- Improve core stability. A strong core helps you maintain good posture while riding and reduces risk of injury by supporting the spine, hips, shoulders and neck during cycling workouts or races.
- Improve balance on the bike by increasing proprioception (the sense of where your body parts are). This can help prevent crashes due to loss of balance while riding uphill or when descending steep grades at high speeds!
- Reduce injury risk by strengthening muscles around joints such as knees that are commonly injured during mountain biking over rough terrain like logs/rocks/mud etc., so remember that there’s more than one reason why weight training should be part of every cyclist’s offseason workout routine!
5. Functional Strength Training
Functional training is a type of resistance training that uses exercises that mimic the movements we do every day so that we can get stronger. These exercises will still be done with some sort of resistance in order to stimulate your muscles.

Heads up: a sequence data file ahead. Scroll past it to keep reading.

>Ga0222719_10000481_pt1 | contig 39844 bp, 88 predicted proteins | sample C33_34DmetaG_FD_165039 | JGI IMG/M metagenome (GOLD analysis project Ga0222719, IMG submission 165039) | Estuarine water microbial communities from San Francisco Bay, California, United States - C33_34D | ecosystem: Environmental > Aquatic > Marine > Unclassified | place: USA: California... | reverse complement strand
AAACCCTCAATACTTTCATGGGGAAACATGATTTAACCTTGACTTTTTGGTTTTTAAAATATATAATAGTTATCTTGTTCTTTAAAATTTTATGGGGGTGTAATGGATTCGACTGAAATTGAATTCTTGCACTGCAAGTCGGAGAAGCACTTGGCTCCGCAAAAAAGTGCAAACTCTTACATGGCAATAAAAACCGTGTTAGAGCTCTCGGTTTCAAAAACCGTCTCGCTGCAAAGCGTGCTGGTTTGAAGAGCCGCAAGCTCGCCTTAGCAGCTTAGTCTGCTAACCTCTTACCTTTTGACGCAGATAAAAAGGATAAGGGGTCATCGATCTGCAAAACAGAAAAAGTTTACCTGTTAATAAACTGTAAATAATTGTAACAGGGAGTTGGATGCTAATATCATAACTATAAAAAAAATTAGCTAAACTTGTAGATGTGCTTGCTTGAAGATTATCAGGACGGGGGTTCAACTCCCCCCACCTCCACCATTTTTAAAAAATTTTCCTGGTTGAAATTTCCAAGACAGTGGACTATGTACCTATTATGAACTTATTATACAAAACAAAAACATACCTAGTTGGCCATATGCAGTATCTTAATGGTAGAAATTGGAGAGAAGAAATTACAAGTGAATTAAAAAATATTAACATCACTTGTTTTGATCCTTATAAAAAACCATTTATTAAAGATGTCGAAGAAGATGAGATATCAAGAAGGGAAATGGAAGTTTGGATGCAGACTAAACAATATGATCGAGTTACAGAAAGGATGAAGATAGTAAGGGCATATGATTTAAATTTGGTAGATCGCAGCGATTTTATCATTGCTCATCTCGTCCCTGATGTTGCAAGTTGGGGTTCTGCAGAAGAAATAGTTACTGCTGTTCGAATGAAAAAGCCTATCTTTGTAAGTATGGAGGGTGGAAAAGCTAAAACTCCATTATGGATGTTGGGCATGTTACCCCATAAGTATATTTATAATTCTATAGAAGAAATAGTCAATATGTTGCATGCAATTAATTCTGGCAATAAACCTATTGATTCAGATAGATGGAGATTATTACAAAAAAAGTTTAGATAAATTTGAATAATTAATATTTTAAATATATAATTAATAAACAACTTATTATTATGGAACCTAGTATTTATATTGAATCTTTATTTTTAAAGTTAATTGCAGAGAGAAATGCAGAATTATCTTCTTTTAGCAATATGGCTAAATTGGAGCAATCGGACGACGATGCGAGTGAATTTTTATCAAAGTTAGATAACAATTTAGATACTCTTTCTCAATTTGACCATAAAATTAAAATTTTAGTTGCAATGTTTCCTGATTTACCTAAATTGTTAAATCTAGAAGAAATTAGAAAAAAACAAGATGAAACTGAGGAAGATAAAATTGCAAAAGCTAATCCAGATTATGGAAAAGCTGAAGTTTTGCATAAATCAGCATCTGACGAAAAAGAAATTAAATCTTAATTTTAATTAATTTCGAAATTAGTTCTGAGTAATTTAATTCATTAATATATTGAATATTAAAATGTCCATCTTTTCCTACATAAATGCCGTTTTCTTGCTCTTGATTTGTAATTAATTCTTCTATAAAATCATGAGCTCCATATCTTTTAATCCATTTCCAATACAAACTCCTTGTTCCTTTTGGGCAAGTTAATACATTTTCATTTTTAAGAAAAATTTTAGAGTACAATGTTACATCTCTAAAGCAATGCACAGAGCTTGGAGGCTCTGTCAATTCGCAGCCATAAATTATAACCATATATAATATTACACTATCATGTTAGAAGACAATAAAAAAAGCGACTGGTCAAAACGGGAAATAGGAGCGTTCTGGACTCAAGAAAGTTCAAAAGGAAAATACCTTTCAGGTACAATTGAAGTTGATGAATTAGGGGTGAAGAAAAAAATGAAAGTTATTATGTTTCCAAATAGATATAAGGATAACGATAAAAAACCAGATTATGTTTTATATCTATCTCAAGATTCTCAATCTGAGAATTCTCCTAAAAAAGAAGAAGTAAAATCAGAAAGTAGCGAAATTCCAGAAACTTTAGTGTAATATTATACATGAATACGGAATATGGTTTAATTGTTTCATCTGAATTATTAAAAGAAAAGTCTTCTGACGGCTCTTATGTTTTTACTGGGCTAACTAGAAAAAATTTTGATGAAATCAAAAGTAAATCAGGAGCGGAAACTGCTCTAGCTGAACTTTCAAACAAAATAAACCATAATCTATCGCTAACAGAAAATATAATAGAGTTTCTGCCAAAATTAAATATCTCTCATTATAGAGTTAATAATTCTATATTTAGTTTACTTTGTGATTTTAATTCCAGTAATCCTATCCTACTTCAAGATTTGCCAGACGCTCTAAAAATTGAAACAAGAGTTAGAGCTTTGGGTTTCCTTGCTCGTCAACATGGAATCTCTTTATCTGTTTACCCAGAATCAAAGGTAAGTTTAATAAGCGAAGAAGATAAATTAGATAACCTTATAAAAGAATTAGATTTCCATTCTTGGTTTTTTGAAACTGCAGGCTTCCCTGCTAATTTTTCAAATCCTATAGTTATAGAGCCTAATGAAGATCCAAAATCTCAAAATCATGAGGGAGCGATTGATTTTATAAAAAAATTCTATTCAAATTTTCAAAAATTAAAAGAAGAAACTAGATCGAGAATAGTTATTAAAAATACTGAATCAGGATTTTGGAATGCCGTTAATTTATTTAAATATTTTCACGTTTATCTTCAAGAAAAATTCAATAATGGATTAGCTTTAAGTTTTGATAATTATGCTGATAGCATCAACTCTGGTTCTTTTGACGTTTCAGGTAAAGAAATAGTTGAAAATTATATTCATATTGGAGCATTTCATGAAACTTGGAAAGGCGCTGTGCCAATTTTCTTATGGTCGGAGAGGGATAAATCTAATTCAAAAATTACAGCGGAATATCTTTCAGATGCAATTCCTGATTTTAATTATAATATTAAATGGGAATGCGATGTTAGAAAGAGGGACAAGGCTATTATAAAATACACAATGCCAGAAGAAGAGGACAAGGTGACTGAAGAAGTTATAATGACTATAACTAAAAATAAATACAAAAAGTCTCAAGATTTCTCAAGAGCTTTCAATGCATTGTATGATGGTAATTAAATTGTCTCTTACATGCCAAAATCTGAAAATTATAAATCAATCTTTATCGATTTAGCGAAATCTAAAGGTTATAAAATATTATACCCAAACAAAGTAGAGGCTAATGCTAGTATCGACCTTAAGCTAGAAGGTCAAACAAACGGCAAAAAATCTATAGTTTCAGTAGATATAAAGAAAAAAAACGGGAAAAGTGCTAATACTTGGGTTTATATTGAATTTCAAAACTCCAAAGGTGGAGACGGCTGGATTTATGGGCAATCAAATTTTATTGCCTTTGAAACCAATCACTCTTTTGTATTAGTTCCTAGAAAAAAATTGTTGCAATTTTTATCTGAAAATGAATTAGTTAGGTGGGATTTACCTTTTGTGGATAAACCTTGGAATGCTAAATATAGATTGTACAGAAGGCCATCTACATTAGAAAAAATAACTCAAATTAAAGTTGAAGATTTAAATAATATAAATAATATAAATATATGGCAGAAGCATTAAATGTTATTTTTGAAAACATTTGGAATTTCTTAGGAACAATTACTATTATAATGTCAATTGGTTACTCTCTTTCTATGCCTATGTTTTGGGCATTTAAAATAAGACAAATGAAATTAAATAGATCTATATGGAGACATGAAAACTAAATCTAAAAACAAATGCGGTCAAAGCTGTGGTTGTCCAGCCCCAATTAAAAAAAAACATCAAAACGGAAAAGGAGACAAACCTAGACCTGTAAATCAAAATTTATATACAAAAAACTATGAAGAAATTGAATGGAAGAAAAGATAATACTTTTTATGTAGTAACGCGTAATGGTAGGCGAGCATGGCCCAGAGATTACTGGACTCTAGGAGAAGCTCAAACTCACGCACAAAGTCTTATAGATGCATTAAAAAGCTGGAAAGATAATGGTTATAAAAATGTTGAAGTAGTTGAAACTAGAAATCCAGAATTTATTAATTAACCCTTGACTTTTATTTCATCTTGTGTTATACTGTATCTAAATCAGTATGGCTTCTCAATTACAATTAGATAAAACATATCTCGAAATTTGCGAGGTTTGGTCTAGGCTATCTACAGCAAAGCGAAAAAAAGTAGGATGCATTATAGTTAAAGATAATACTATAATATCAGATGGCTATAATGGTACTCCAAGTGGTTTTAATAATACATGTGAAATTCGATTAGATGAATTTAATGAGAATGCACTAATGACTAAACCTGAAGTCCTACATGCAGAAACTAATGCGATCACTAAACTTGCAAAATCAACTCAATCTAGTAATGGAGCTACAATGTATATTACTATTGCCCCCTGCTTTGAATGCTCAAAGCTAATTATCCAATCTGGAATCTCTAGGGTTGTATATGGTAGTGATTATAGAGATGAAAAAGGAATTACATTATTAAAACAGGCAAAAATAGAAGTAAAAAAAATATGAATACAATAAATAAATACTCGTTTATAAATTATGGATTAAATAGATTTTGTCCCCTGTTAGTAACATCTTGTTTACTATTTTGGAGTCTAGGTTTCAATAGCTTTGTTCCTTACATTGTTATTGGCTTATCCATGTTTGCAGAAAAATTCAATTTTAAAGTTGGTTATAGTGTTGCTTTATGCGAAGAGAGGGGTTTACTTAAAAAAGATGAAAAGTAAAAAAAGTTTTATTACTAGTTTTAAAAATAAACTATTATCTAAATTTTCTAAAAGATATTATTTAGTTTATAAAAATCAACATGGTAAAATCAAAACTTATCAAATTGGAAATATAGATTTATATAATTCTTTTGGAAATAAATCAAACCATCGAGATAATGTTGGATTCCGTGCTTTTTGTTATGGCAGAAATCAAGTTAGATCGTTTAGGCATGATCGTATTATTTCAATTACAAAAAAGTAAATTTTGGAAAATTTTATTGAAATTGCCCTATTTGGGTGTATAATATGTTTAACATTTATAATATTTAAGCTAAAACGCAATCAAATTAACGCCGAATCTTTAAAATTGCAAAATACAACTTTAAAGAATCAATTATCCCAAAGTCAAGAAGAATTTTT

Functional strength training is a great way to build strength and power, which can help you improve your cycling performance in the short term and long term by reducing your risk of injury, increasing power output and improving your ability to sustain high intensity efforts. Functional Strength Training can help you improve:
- Your cycling performance in the short term by helping you build more muscle mass with improved muscle recruitment patterns that are specific to cycling. This will make it easier for you to maintain speed when going up hills or accelerating quickly out of corners.
- Your cycling performance in the long term (1 year+) by improving your overall muscular endurance so that you have more energy at the end of rides when things get tough.
The overall benefits of core and strength training as part of your winter cycling workout exercises
To improve cycling performance in the long term, it helps to have an off-season routine of multi-directional strength training and core stability exercises. Weight training is also really important for both cyclists and triathletes. With proper programming, it can help almost every athlete reach their potential while reducing injury risk and enhancing performance.